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Wadada Leo Smith - Spiritual Dimensions

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Artist: Wadada Leo Smith

Album: Spiritual Dimensions

Label: Cuneiform

Review date: Feb. 3, 2010

It’s been quite a decade for Wadada Leo Smith, the trumpeter, composer, and conceptualist whose career highlights include everything from the magnificent chamber improvisations of the Creative Construction Company to the gonzo fun of his Yo Miles! projects (co-led with guitarist Henry Kaiser). With reissues, major performances, and steady work for his steady bands – not to mention a well deserved cover story on the latest issue of The Wire – Smith’s been able to showcase the depth of his vision, the intensity of his personal sound, and the range of his interests musical and spiritual.

Spiritual Dimensions, a fantastic twofer from Cuneiform, presents Smith in a context that takes in the furthest reaches of his imagination even as it thrills via its precisely articulated group sound. The first disc features a version of his Golden Quintet, with Vijay Iyer on piano and synthesizer, bassist John Lindberg, and the incredible drum tandem of Pheeroan AkLaff (where’s he been?) and Don Moye. The second features his Organic group, with Lindberg and AkLaff back on board, joined by cellist Okkyung Lee, electric bassist Skuli Sverisson, and a glorious trio of guitarists in Brandon Ross, Nels Cline, and Michael Gregory (Lamar Smith makes it a quartet on two tracks).

While both groups explore the territories that have preoccupied Smith for quite a long time – various iterations of post-Miles, post-free group (though you can’t really listen to Smith and take the “post-“ seriously) – there’s a freshness and vitality to this music that makes these two live dates more than simply a nod to small group records like Tabligh and to the Yo Miles projects. The Golden Quintet recording, from the 2008 Vision Festival, smolders from the outset. But nothing about it sounds content to settle into dark, moody impressionism. As enjoyable as that might be, this group’s sound is all about subtle inflections and gestures that resonate hugely, the well chosen word that alters the page as it were.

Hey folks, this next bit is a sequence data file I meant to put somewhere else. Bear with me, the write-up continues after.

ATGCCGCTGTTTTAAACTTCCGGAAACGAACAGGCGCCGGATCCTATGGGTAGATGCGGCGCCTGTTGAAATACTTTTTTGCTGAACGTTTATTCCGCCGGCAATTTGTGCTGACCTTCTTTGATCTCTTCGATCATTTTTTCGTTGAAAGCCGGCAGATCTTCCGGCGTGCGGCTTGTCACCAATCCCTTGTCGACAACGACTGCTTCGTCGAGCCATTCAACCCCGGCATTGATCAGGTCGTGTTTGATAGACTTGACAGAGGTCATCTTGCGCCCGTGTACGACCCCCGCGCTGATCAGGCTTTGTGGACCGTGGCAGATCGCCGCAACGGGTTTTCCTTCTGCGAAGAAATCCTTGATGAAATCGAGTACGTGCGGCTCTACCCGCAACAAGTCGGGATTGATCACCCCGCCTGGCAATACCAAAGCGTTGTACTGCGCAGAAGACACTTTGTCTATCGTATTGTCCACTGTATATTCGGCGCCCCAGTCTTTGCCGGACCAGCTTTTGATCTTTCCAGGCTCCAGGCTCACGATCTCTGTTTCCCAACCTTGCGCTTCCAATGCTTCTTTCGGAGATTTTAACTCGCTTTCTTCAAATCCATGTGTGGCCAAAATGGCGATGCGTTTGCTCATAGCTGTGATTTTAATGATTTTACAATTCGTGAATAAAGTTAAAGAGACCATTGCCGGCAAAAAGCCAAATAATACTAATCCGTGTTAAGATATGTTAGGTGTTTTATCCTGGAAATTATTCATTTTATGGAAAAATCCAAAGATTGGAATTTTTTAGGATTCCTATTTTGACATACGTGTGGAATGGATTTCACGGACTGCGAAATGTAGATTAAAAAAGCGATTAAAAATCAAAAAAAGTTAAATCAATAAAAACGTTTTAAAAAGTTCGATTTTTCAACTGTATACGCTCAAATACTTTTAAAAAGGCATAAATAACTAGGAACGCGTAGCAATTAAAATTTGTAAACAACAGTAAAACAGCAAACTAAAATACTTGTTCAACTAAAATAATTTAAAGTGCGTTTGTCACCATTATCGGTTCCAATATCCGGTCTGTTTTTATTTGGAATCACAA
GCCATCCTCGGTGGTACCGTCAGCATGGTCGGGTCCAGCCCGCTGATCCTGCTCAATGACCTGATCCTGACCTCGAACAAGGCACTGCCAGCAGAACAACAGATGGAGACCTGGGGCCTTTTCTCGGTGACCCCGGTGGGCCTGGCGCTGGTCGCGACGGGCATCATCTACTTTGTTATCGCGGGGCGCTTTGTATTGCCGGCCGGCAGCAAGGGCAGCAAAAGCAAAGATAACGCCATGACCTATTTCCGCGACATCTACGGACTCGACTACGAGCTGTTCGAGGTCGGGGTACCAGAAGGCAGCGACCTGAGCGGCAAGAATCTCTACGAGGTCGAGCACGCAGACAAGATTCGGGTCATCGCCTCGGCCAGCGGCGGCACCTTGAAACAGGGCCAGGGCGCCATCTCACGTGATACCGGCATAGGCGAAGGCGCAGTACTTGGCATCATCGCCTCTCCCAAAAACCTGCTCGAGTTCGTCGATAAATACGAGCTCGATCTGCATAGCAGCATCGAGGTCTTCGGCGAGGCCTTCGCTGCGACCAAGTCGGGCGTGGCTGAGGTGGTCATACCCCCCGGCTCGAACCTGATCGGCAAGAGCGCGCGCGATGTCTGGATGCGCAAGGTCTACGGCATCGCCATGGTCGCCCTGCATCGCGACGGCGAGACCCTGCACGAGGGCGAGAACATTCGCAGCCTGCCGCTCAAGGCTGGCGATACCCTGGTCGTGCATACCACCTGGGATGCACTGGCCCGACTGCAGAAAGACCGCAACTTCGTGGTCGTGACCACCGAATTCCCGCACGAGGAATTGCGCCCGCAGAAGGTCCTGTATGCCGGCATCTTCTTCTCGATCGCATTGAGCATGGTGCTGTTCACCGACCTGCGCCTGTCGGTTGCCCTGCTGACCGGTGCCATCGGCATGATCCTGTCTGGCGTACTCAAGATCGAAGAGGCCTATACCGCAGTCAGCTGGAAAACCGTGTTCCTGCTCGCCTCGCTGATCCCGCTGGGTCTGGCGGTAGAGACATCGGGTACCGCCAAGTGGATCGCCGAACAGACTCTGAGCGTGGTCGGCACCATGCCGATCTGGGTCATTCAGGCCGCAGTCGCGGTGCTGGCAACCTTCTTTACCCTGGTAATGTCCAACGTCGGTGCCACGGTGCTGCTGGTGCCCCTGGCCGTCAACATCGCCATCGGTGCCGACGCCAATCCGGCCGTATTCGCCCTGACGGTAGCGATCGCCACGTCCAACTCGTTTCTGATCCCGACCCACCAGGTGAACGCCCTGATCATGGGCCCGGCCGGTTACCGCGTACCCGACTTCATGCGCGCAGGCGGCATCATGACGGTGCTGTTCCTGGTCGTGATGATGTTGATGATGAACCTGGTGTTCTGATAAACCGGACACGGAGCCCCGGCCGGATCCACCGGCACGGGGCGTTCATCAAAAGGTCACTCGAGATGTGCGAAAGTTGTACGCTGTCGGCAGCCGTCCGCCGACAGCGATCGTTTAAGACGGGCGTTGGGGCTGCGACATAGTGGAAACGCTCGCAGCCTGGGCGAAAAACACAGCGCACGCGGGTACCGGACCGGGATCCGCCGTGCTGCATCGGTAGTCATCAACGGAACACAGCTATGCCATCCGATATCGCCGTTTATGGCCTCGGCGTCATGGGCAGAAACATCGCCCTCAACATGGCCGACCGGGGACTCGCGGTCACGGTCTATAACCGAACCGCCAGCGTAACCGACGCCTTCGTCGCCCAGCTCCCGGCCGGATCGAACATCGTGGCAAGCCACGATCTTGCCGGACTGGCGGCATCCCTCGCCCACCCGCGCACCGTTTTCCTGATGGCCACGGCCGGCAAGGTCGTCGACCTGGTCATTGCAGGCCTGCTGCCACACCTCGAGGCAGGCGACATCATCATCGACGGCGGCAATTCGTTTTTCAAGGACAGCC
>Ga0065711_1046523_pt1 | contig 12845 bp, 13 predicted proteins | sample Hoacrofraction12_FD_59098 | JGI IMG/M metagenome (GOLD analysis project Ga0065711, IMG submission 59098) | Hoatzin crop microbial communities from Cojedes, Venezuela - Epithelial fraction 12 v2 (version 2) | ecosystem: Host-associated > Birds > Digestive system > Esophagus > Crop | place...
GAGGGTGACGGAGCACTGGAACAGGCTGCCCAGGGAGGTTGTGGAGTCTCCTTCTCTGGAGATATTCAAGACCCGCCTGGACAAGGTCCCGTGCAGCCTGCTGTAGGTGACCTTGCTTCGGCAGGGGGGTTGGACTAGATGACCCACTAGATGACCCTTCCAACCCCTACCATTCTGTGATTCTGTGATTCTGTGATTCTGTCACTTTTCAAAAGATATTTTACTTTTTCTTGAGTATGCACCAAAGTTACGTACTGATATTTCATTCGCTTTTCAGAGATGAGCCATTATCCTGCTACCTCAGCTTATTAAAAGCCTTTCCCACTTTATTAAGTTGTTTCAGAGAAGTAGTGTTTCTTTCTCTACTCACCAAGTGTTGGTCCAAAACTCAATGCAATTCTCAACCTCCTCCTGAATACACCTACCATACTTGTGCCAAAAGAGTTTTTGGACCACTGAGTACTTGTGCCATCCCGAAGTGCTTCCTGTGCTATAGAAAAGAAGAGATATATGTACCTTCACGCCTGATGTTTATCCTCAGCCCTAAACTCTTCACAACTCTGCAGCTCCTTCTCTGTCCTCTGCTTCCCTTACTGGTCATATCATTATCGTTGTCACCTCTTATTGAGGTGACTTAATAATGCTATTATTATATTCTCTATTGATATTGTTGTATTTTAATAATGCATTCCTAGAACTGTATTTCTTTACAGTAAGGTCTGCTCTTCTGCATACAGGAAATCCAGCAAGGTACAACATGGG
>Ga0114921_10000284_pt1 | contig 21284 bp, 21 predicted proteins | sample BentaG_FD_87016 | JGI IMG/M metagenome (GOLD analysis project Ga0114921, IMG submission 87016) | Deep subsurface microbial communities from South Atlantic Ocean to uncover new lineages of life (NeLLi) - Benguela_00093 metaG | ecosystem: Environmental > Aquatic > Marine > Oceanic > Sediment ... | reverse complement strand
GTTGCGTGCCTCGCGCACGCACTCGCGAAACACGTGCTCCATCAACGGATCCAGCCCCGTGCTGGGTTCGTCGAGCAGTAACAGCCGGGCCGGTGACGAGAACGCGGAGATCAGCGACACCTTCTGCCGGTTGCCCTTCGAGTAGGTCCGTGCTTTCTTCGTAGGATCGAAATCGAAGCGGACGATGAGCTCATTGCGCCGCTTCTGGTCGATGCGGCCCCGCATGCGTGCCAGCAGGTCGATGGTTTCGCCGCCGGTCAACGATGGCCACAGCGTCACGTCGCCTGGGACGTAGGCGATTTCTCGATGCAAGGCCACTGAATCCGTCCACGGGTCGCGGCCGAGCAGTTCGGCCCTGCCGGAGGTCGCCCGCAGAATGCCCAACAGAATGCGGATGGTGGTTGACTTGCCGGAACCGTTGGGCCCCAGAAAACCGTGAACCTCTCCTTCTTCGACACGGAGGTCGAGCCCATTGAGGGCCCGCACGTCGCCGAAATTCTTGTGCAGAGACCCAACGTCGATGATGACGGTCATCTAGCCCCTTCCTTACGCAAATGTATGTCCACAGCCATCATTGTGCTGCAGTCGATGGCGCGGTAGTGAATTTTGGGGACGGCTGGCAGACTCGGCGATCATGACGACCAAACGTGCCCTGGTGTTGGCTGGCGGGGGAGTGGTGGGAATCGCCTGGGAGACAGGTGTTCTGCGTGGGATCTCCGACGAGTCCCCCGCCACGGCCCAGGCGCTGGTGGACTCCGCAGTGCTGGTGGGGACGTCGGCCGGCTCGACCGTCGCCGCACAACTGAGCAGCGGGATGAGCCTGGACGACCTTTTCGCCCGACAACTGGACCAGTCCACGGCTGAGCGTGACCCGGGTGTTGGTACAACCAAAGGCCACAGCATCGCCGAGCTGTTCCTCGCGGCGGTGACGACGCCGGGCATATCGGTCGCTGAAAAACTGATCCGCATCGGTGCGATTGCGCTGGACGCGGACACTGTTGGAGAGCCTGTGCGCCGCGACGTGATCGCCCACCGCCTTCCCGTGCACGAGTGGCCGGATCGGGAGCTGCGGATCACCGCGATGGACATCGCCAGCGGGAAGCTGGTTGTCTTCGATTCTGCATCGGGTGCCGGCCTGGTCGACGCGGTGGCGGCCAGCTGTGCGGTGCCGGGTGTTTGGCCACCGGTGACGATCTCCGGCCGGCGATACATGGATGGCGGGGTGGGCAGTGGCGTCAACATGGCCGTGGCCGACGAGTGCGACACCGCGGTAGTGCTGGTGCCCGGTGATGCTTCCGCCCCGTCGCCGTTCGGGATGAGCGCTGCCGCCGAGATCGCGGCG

Iyer’s contributions are crucial in this regard, with tons of space in his playing and really intense (but never overbearing) electric incisions. Smith absolutely thrives in a context like this, his trumpet a generator of roiling color, at times sounding like molten ore or like sun strafing. He’s absolutely riveting on his long feature at the beginning of “Pacifica,” muted and ominous as he wends his way sinuously through the tension-filled space. As important as line and pulse are, it’s a music that’s defined by context and a shared commitment to the sound. The most powerful moments are the ones where the players seem to melt into each other, like the hush of “Crossing Sirat” or the outrageous raveup “South Central L.A. Kulture,” with Lindberg’s electronically modified acoustic creating big thunderclaps and wow-wow funk.

The same tune opens up the Organic disc, recorded at New Haven’s Firehouse 12. There’s a beautiful low trumpet rasp before the band drones in and Smith takes off for the upper reaches. The four tracks here are filled with swirling electronics and deep, nasty funk. Sverisson’s huge flapping bass anchors “Angela Davis,” which in some ways is the standout from this band. As much of a kick as I get listening to Smith and AkLaff, Okkyung Lee sounds absolutely sizzling here, with overtones and slashes flying around all over the place. And it’s an absolute delight to listen to the three very different guitarists. The kids will freak out for Nels, but the great Brandon Ross is here doing his thing, and it’s especially marvelous to hear the legendary (well, to me anyways) Michael Gregory. It’s pure lightning, with seamless interweaving of themes, color, and harmony, as different sub-groupings join Smith and Lee as they wander the tune’s swaggering thickets. In a perfect world, the kids would be blasting this from car stereos.

Spiritual Dimensions is about as authentic as you could hope for, music that brims with possibility and reveals new dimensions on each listen. A marvelous crystallization of what makes Smith’s music so fantastic.

By Jason Bivins

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